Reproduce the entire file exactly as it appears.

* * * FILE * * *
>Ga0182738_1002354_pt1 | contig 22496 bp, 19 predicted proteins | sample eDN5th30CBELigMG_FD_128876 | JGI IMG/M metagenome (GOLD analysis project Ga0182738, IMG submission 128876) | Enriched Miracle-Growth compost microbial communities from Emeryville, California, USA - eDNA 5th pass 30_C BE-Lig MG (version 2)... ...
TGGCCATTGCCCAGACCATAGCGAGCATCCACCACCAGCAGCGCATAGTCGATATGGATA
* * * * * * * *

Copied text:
>Ga0182738_1002354_pt1 | contig 22496 bp, 19 predicted proteins | sample eDN5th30CBELigMG_FD_128876 | JGI IMG/M metagenome (GOLD analysis project Ga0182738, IMG submission 128876) | Enriched Miracle-Growth compost microbial communities from Emeryville, California, USA - eDNA 5th pass 30_C BE-Lig MG (version 2)... ...
TGGCCATTGCCCAGACCATAGCGAGCATCCACCACCAGCAGCGCATAGTCGATATGGATA